Since the ILO was founded in 1919, its primary concern has been to develop international policies and programs to improve working and living conditions worldwide. Within this context, social protection has been a central issue for the Organization. The fact that more than half of the ILO’s International Labor Conventions relate to social protection issues, most notably Convention 102 on minimum standards of Social Security
, demonstrates the important role that the Organization has played in the development of social protection.
With more than five billion people lacking adequate social security, a new international labor standard
adopted by the International Labor Conference in June 2012 calls for the provision of essential health care and benefits as well as basic income security constituting national social protection floors. Such basic social protection, i.e. essential health care and basic income security throughout the lifecycle reduces poverty, inequality, ill health and the number of premature deaths. The new ILO Recommendation is the first autonomous social security recommendation to be voted on in 68 years. It comes 24 years after the last legal instrument on social protection was discussed by delegates from governments, workers and employers back in 1988. The Recommendation requests countries to implement their Social Protection Floors as early as possible in national development processes.
The Washington Office supports the work of the ILO in promoting social protection by engaging our social partners and multilateral organizations in the discussion and design of social protection systems. In particular, the Washington Office facilitates the dialogue between the ILO’s experts on Social Protection and Social Security with the Washington based International Financial Institutions such as the World Bank and the IMF and think tanks working on the issue.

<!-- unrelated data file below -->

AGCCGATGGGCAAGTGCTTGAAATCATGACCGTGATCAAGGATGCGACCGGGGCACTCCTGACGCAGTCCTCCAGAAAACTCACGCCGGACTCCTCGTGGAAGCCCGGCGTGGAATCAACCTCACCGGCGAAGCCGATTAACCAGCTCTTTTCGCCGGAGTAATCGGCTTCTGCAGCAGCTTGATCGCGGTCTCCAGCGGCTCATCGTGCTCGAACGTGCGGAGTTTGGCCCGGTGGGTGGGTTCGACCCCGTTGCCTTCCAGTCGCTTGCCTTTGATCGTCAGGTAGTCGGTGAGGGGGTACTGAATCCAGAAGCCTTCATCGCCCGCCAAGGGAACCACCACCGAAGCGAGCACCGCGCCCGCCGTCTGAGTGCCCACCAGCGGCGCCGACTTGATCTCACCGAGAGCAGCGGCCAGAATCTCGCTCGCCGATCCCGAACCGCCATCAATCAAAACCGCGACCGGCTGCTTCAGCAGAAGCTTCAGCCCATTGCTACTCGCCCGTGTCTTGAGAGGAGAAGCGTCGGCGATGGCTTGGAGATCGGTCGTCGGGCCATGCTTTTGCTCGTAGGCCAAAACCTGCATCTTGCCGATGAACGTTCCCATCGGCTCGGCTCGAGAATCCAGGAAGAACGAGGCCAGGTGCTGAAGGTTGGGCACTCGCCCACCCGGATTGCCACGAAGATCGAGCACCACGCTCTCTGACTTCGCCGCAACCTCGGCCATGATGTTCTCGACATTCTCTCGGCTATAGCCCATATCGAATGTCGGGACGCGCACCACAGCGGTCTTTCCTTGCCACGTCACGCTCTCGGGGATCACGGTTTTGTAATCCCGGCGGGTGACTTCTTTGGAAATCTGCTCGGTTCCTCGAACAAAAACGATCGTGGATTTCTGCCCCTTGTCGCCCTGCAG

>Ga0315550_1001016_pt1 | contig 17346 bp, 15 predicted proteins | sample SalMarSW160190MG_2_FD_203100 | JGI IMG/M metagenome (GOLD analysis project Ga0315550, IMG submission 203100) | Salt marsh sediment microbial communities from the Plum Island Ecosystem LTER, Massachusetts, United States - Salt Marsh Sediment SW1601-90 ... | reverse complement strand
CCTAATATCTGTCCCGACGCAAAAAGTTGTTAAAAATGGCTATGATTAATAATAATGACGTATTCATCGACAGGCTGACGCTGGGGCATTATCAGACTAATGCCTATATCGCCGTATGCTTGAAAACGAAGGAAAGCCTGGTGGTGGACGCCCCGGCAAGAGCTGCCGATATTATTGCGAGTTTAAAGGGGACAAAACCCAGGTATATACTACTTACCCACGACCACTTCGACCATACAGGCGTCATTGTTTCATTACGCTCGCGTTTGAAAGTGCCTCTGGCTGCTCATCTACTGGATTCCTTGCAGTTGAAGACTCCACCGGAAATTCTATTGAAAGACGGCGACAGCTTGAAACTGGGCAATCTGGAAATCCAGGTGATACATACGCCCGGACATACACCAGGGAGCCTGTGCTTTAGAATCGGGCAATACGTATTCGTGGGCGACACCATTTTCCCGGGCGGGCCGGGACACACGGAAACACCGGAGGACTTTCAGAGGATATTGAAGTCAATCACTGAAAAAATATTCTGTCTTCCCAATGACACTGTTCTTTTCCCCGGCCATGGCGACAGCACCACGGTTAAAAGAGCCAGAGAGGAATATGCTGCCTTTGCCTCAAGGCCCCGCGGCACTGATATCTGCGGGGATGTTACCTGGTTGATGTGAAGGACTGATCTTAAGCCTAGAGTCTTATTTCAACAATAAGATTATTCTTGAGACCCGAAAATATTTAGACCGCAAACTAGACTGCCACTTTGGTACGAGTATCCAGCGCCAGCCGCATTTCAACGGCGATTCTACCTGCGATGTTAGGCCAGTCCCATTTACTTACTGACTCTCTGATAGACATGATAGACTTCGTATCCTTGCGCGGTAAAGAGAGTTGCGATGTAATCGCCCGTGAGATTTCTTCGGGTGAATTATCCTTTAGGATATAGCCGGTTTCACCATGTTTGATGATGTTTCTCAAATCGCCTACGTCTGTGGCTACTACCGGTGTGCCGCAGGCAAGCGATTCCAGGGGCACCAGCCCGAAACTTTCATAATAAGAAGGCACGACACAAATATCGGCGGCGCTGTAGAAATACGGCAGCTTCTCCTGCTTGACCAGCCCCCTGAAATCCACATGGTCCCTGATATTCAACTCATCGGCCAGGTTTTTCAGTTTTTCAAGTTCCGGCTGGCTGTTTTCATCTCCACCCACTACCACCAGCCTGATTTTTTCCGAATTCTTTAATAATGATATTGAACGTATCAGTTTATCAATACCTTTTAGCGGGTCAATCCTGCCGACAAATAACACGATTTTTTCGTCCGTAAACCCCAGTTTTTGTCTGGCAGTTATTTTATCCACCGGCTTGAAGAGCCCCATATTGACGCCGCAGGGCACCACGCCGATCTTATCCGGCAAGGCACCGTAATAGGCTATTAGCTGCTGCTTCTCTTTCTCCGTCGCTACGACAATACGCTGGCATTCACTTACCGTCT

“Social Protection Floor (SPF) Initiative “Concept
The social protection floor approach has been co-developed by the ILO and the WHO and involves a group of 17 collaborating agencies, drawing on the recent experiences of extending protection, mostly in developing countries. It was endorsed by the United Nations Chief Executives Board and by the Heads of State and Government in the 2010 Millennium Development Summit as an integrated set of social policies designed to guarantee income security and access to essential social services for all, paying particular attention to vulnerable groups and protecting and empowering people across the life cycle.
It includes guarantees of:
• basic income security, in the form of various social transfers (in cash or in kind), such as pensions for the elderly and persons with disabilities, child benefits, income support benefits and/or employment guarantees and services for the unemployed and working poor;
• universal access to essential affordable social services in the areas of health, water and sanitation, education, food security, housing, and others defined according to national priorities.
The concept is part of a two-dimensional strategy for the extension of social security, comprising a basic set of social guarantees for all (horizontal dimension), and the gradual implementation of higher standards (vertical dimension), in line with the ILO’s Social Security (Minimum Standards) Convention, 1952 (No. 102), and others, as countries develop fiscal and policy space.Read moreEffectiveness of SPF
The effectiveness of social protection floor-type measures in reducing poverty, containing inequality and sustaining equitable economic growth is already well acknowledged in developed countries. In OECD countries, it is estimated that levels of poverty and inequality are approximately half of those that might be expected in the absence of such social protection provision. That said, this significant poverty reduction in such countries reflects the combination of both social protection floor measures and more comprehensive forms of social security. This signals the need for each country, having put in place measures representing a solid floor, to then take the next step of developing the vertical dimension of social protection.